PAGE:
Amanda Stoker’s speech at the Conservative Political Action Conference on Friday was not crafted to be a crowd pleaser.

Other speakers at the controversial event in Sydney threw red meat to the audience.

Right-wing activist Raheem Kassam repeatedly slammed Labor Senator Kristina Keneally. Former prime minister Tony Abbott drew enthusiastic cheers as he spoke out against abortion and “self-serving victim culture”.

RELATED: Kassam labels Labor senator ‘chicken Keneally’

RELATED: Tony Abbott hits slams abortion law at CPAC

Senator Stoker, by contrast, mused at some length about the relatively dull topic of industrial relations policy, saying unfair dismissal laws were a “block to growth” for small and medium-sized businesses.

“No one puts off an employee that is truly adding value unless the business is in dire straits. It should be enough, especially in small and medium-sized businesses, to make a call that a person isn’t the right fit.”

It didn’t get any attention, but her speech may have been the most politically relevant one of the day.

The Financial Review reports there is a growing push from the Coalition’s backbench for small and medium businesses to be exempted from unfair dismissal laws — an echo of Ms Stoker’s argument.

“We all know there needs to be structural reform,” one MP, who wished to remain anonymous, told the newspaper.

“What isn’t acceptable is inaction.”

These backbenchers are advocating for a significant change to Australia’s industrial relations system, and a politically contentious one.

Labor pounced on the idea today, labelling it “WorkChoices 2.0” and saying it “should worry every Australian”.

“Scott Morrison must stand up to his backbench and immediately rule out any industrial relations changes that would make it easier for bosses to sack people,” said industrial relations spokesman Tony Burke.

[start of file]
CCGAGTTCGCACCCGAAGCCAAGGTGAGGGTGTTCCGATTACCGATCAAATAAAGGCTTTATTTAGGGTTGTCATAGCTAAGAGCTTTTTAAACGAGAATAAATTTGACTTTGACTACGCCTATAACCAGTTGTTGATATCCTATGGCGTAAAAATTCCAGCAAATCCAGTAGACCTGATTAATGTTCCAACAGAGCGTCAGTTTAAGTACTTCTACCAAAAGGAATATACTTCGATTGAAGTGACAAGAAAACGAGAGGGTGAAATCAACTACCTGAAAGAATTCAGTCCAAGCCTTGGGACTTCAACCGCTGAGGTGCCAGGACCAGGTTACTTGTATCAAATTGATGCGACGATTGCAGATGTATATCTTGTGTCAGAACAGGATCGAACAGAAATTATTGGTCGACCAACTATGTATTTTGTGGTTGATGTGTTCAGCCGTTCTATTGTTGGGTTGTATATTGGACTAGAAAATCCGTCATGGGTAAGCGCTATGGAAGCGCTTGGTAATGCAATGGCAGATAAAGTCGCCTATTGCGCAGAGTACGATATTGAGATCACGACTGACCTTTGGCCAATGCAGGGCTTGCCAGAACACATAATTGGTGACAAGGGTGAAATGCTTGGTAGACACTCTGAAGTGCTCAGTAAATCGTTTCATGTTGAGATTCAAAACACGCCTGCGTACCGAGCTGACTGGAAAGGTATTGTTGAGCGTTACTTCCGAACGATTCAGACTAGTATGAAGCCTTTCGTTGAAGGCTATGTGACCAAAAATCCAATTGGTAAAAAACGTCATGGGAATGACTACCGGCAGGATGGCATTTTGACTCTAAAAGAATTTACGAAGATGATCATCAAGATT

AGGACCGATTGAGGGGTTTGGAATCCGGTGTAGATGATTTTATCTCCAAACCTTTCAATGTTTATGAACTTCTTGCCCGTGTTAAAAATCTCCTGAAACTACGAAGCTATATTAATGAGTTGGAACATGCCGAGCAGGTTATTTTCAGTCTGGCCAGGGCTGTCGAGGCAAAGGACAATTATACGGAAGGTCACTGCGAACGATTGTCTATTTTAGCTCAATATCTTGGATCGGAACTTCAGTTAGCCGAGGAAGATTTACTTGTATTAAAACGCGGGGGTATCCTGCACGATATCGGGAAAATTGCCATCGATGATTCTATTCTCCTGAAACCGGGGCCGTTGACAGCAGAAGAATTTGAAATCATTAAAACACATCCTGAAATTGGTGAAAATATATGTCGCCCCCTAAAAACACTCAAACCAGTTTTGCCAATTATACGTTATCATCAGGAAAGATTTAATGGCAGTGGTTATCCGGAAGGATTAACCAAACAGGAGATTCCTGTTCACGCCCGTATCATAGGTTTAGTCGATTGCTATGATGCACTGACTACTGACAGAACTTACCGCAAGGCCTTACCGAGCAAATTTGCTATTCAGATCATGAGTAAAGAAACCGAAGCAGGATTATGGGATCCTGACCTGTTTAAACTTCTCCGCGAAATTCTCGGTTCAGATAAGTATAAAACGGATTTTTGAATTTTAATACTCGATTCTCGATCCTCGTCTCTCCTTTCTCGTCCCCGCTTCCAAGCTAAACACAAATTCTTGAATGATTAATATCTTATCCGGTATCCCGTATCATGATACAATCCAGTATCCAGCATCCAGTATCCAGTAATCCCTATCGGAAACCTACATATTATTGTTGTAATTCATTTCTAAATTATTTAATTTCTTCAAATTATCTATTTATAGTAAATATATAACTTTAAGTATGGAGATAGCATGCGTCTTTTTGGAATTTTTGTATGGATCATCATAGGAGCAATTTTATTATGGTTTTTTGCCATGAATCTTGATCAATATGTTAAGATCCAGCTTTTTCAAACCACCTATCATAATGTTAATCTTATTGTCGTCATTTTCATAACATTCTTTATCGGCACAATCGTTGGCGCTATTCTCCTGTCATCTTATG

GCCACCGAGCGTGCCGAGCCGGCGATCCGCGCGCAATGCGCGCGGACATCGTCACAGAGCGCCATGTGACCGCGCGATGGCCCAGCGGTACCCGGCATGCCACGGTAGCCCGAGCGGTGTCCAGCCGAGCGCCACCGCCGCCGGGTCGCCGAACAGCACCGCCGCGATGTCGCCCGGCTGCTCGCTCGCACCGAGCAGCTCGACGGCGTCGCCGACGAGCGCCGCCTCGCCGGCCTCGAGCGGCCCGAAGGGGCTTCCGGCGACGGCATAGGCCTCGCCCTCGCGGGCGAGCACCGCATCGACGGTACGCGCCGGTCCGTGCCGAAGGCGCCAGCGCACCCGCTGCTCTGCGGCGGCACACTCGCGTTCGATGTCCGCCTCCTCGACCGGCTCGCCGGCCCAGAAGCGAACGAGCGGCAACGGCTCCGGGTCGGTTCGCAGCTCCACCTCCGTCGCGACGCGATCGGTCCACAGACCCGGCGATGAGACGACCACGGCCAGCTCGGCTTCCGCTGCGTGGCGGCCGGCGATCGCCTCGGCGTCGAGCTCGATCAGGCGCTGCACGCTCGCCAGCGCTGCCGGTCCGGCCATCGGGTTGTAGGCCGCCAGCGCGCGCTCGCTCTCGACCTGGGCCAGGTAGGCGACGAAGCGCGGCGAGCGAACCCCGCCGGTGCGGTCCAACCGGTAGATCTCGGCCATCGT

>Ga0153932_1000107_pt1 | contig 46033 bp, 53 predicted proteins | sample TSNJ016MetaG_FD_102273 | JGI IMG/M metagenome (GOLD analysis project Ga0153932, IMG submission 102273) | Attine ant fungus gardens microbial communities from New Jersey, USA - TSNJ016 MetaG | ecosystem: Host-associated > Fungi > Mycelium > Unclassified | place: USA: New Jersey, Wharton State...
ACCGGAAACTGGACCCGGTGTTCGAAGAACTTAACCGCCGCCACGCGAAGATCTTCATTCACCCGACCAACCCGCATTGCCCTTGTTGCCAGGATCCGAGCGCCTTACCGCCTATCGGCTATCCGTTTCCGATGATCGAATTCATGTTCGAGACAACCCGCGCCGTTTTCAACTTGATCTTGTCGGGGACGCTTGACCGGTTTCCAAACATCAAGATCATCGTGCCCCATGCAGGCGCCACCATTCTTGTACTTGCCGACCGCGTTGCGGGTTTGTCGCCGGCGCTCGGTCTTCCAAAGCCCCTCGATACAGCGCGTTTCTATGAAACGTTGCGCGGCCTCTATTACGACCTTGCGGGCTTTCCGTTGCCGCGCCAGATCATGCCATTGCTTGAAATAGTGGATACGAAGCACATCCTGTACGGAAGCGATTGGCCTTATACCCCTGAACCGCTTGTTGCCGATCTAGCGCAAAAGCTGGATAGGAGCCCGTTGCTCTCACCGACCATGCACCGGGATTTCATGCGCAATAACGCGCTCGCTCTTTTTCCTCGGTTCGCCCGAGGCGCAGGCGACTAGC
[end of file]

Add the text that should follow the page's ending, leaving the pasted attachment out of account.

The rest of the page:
“The Liberals didn’t mention IR during the election campaign and now we know why — because they want to resurrect key elements of WorkChoices.

“Unfair Dismissal laws protect people from being dismissed from their job in a harsh, unjust or unreasonable manner. They are an important safeguard.”

The comparison to WorkChoices feeds into Labor’s broader argument that the make-up of the current Senate has given the government a dangerous conservative majority.

John Howard’s Coalition government had a majority in both chambers of parliament when it passed its industrial relations reforms, labelled WorkChoices, in 2005.

The unpopular law became a cornerstone of the campaign to turf out the Howard government in 2007.

The current government does not have a Senate majority in its own right, but is able to pass legislation with the help of independent Senator Jacqui Lambie and One Nation.

The blow-up over industrial relations policy comes amid a government review into Australia’s workplace laws.

Christian Porter, whose increasingly long list of jobs includes the industrial relations portfolio, is currently overseeing that review.

He has previously said the Fair Work Commission’s processing of unfair dismissal claims is “ripe for improvement”.

However the review was mainly commissioned to examine concerns that the definition of a casual employee lacks clarity in the current law.

It will also ask whether the process for approving enterprise bargaining agreements through the Fair Work Commission could be streamlined.

Mr Porter has said any changes to the industrial relations system should meet three criteria — it needs to increase jobs, grow wages and strengthen the economy.

Source